Pneumatic systems use compressed air as a working fluid and it acts much like the hydraulic systems we already described previously in our articles. In comparison with hydraulics there are advantages to be found by using air instead of hydraulic fluid to transmit power.
The principles (Pascal's law) in using air are the same as for hydraulic fluids but with a remarkable difference. Below we will discuss them and see where these systems are used in modern day aircraft.
In small experimental homebuilt aircraft you will find pneumatic systems in the form of the gyroscopic vacuum system and the tires the aircraft stands and rolls on. As the pilot in command of your aircraft you will need some knowledge of where and how pressurized air is used and how to inspect them during the preflight. This also includes the vacuum systems to power the gyro's in the instrument panel.
Outside air is pressurized by an engine driven pump (compressor) and stored in bottles. This shows a striking difference with a hydraulic fluid: air is compressible and this property gives it some unique (dis)advantages.
One disadvantage is that air does not transmit pressure as easy as a fluid would do. It is springy in nature and therefore not really suitable for precise control operations. This, however, is an advantage when air is used in tires and damping in undercarriage to smoothen the ride when taxiing on rough surfaces.
It is not suitable for large and heavy mechanical devices. Air must be compressed to a large degree to have enough energy and this would require large air tanks and actuators with very high working pressures. Not very practical on small aircraft.
In contrary to the disadvantages there are some properties which make the use of compressed air very desirable, they are:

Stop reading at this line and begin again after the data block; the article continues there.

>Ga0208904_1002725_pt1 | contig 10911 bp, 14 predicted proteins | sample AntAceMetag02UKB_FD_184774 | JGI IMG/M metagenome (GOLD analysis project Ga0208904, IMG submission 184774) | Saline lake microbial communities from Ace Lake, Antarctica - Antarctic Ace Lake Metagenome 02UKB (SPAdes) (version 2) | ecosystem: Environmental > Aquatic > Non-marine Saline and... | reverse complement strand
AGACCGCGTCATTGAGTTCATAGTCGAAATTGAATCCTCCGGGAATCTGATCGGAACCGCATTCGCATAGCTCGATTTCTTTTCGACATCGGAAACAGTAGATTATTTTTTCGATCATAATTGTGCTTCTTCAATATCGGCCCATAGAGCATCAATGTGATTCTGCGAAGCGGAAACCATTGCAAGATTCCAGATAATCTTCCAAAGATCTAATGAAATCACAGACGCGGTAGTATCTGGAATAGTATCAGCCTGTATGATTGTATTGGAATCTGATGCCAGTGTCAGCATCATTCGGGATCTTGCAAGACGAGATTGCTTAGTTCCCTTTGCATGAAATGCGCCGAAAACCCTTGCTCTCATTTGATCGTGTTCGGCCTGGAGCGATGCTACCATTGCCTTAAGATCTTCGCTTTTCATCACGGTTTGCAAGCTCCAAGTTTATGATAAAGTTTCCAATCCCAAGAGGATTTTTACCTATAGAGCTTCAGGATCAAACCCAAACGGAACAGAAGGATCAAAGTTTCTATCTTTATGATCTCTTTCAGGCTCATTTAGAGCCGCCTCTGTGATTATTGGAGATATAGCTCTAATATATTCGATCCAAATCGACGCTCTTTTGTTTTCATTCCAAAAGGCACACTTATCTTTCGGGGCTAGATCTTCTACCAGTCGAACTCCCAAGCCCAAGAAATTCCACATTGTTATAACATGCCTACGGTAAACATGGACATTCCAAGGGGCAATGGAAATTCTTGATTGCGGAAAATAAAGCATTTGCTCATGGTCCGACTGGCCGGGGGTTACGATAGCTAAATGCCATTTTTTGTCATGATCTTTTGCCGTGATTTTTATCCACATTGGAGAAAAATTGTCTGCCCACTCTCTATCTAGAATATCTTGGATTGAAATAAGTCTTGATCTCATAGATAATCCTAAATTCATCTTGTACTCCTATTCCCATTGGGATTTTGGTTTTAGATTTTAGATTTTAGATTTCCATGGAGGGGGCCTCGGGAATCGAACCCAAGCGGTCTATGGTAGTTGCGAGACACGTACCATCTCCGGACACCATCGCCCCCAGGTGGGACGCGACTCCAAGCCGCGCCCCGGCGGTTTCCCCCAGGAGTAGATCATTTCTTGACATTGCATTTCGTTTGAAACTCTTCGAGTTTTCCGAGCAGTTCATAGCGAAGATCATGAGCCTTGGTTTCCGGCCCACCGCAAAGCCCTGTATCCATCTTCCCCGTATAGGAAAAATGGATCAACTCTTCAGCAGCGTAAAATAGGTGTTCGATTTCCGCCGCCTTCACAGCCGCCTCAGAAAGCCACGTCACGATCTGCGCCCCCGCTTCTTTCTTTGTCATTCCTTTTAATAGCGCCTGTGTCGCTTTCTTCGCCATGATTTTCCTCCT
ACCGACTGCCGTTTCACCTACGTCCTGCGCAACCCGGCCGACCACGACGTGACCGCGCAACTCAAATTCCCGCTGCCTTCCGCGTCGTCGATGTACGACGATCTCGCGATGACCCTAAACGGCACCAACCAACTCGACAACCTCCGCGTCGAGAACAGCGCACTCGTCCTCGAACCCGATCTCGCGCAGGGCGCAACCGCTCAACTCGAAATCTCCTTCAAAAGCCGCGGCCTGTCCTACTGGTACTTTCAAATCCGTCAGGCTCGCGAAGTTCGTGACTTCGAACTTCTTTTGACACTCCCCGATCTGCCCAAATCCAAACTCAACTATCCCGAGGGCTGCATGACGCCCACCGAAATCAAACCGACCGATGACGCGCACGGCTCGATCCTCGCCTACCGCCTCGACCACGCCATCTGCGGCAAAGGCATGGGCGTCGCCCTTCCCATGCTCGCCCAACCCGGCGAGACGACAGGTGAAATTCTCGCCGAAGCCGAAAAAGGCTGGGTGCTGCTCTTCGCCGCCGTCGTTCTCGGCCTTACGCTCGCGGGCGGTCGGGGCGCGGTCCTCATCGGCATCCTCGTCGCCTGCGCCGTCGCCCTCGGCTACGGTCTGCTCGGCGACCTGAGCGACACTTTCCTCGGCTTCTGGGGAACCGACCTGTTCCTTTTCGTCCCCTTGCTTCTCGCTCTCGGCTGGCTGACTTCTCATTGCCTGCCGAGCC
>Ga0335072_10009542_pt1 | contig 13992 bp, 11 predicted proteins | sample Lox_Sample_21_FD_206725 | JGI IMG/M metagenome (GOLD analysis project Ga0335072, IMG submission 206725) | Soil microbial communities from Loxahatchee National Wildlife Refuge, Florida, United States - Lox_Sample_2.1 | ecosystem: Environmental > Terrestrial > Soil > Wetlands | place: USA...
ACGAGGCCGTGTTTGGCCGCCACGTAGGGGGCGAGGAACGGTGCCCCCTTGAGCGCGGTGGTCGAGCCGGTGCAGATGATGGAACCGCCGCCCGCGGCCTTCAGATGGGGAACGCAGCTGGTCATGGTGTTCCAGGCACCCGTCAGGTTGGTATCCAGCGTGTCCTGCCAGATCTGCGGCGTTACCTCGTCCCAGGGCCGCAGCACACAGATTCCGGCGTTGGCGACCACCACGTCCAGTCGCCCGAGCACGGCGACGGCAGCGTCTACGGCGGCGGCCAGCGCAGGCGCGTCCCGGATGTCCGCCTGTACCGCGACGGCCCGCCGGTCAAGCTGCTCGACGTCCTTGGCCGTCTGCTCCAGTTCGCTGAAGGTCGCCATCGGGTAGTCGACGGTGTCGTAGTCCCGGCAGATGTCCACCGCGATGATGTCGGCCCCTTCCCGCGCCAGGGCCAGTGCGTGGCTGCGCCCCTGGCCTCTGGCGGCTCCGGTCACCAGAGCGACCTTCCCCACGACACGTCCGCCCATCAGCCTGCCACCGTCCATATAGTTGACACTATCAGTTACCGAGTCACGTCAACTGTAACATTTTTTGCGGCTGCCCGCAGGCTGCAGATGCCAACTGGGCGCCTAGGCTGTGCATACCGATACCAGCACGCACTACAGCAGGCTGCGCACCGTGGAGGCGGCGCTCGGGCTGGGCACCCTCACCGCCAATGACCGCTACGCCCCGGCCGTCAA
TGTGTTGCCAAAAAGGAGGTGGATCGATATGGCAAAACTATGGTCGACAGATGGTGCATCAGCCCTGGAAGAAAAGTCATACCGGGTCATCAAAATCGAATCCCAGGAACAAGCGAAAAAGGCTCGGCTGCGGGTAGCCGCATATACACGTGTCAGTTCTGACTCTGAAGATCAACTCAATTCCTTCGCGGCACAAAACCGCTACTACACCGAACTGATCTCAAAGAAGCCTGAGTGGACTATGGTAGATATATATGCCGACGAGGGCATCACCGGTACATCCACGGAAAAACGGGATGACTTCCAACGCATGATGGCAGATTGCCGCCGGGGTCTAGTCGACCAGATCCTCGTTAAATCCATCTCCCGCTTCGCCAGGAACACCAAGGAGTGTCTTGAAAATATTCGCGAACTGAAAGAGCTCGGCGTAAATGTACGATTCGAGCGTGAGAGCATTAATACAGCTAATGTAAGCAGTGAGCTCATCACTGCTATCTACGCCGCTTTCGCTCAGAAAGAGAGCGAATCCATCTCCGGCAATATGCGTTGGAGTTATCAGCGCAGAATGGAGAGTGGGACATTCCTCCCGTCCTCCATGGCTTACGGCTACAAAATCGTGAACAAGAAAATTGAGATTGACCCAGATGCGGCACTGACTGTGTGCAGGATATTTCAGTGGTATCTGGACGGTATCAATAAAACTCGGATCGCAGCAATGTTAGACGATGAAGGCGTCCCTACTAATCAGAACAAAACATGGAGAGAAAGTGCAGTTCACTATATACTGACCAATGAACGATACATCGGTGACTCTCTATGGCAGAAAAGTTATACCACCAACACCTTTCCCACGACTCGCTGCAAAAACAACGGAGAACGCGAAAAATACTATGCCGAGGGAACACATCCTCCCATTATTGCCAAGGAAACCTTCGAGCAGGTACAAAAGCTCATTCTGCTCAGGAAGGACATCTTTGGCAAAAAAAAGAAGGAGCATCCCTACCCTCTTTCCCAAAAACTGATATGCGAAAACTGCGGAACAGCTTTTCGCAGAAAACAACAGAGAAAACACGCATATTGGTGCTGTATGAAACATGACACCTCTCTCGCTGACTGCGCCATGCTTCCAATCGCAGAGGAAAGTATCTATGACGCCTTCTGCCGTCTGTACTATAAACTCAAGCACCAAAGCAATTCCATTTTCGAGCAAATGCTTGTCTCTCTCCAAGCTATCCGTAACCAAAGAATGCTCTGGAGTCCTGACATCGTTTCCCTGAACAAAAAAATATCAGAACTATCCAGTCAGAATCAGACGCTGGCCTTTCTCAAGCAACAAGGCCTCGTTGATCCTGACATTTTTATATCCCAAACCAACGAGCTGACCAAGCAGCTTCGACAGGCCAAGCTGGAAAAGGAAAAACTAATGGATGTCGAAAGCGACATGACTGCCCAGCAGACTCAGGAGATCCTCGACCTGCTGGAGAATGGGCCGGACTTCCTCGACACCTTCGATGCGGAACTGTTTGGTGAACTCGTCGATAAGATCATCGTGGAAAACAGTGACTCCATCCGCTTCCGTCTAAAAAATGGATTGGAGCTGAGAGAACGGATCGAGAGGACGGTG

Some aircraft engines have an airstart system in where pressurized air in a bottle starts the engine, and as long as the engine runs it keeps the bottle topped up for the next start.
Larger aircraft use bleed air from the engines to actuate a number of systems from deicing boots, cabin pressurization, backup and main pneumatic systems. See the image for mor detail.
Used when, for example, the landing gear hydraulic systems fails for a reason. A backup pneumatic system uses a storage bottle with air and an actuator as an emergency means to extend the gear prior to landing.
These are pressurized up to about 1000 psi (69 bar/hPa) and use an engine driven vane type pump. They are mainly used to drive the air-conditioning, door seals, de-icer boots, mainly small low power applications.
An engine driven compressor feeds air via an unloading valve to the system keeping the pressure around 3000 psi (207 bar/hPa), as expected this may vary from one aircraft manufacturer to another. There will usually also be a ground valve on the aircraft to enable the system to be pressurized when the main engines are not running.
You will also find a moisture separator, dryer (desiccant) and filter to keep the air clean and free from water before it is stored in the high pressure bottles.
Pressurized air at 3000 psi (207 bar/hPa) is reduced before it is routed to valves and actuators, this reduced pressure is monitored by gauges. Actuators can be a single acting device where air moves them one way and a strong spring inside pushes the piston actuator back, or can they be double acting. These are sometimes used with flap extension systems.